“Monty Python’s Spamalot” obviously owes its inspiration — for that matter, much of its dialogue and plot line — to “Monty Python and the Holy Grail,” the cinematic spoof of the legend of King Arthur. But the style of playwright and lyricist Eric Idle’s comedy seems almost equal parts Mel Brooks.
Like so many of Brooks’ works, — “The Producers,” “Young Frankenstein” and “Blazing Saddles” come to mind — the play that opened this weekend at Theatre Baton Rouge is filled with bawdy jokes and a wiseacre attitude that goes out of its way to make fun of comedy musicals, even while serving as an example of why we like them so much. The only thing that would make it more Brookslike is if Madeline Kahn were in the cast.
Marion Bienvenu, however, is a mighty good substitute.
This isn’t the curvy mezzo-soprano’s first time to shine on TBR’s main stage, but this is her most memorable performance, coming in a role that asks her to do a lot. She is sassy, winsome and vocally pleasing as The Lady of the Lake, the most significant female in a cast dominated by men. (That’s not quite how she describes it in one memorable scene, but no sense in spoiling it here.) Her role runs the gamut from demure to crass, from serious to sarcastic, and she does it all with confidence. She stands out despite being surrounded by a capable cast.
That begins with Albert Nolan in the lead role of King Arthur. Nolan is no stranger to TBR patrons, and what’s most impressive about this performance is how easy he makes it look. Cantering around the stage pretending to be riding a horse — with John Michael Moore following behind, tapping coconuts together to create the sound of hoofbeats — while his inept band of knights continually fail him, Nolan actually manages to carry it off with a measure of dignity. He delivers his lines with the appropriate twinkle in his eye, and his voice blends nicely with Bienvenu’s, especially in “The Song That Goes Like This.”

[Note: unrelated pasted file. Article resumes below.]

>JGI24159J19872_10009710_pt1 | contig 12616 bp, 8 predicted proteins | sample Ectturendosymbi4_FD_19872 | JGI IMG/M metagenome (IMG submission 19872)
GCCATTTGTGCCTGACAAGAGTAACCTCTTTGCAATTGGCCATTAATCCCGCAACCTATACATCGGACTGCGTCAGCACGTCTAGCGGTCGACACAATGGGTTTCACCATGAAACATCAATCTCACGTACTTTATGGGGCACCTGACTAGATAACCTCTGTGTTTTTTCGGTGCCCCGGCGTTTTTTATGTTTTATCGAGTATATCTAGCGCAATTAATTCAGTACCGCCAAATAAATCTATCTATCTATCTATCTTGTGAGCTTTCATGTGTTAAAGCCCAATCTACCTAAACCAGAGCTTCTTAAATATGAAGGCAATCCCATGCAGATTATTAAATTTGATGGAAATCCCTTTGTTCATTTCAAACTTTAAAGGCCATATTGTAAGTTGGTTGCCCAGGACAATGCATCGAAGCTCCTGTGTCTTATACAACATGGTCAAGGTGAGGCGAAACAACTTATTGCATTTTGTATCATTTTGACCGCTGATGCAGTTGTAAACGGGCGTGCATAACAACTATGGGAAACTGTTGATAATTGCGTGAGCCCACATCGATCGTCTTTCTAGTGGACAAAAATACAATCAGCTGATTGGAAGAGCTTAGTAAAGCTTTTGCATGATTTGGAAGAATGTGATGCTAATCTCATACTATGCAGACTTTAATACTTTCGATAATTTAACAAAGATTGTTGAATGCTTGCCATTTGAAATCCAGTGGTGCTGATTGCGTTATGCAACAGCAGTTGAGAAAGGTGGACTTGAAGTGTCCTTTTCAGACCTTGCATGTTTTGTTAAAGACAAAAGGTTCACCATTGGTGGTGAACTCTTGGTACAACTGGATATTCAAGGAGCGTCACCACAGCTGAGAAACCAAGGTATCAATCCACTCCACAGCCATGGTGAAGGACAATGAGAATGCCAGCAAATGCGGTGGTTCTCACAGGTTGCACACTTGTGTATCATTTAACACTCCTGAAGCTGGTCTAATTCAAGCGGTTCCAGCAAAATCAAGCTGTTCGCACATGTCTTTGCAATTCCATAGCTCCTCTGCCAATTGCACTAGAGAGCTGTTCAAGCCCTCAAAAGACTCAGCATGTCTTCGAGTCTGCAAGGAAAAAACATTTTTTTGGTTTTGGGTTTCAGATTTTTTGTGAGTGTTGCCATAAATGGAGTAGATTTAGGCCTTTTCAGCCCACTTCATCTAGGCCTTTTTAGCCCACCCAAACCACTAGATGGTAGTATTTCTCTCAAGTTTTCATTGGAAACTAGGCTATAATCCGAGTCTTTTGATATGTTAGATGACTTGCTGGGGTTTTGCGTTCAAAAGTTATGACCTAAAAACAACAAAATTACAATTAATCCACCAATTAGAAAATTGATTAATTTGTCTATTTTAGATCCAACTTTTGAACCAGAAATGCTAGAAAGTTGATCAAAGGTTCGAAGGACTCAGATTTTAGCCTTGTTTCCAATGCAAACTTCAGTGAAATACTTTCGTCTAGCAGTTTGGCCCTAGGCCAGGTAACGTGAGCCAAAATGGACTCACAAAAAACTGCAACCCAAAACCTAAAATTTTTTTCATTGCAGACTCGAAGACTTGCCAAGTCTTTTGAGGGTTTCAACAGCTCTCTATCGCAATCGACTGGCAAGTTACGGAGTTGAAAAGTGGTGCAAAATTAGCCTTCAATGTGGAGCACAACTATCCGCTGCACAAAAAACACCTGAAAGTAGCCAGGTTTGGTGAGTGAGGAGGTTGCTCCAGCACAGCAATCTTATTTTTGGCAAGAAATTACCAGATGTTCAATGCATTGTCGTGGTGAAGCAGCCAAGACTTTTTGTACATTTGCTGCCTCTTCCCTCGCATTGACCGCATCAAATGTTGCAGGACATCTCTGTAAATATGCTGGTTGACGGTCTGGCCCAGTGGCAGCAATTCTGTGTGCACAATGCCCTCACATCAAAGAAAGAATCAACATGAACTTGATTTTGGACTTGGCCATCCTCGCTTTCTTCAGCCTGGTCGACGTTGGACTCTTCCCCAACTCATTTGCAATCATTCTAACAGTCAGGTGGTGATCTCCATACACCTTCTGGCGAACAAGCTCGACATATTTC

This year’s Beaux Arts Awards may need to create a new category for Moore — Best Unexpected Understudy? — who stepped in late when Michael Ruffin withdrew from the cast. His character does a lot more than tap coconuts, and Moore looked comfortable with his lines, facial expressions and dance movements. If the audience noticed a sudden gust of wind during Friday’s opening night, it likely was director Jenny Ballard’s deep sigh of relief.
The knights (Tyler Grezaffi as the not-so-brave Sir Robin, Lance Parker as Sir Lancelot, Curran Latas as Sir Galahad and Terry Byars as Sir Belvedere and two other roles) also are funny, and the over-the-top enthusiasm of Tony Collins is almost impossible not to watch in his dancing roles as a Laker girl.
The singing, directed by Richard Baker Jr., and choreography, directed by Natalie Elizabeth Baily Smith, were handled ably, and the set work and costumes were effective.
“Spamalot” isn’t for those offended by strong language and sexual innuendo. But when a Monty Python storyline intersects with Mel Brooks’ spirit, one should know what to expect.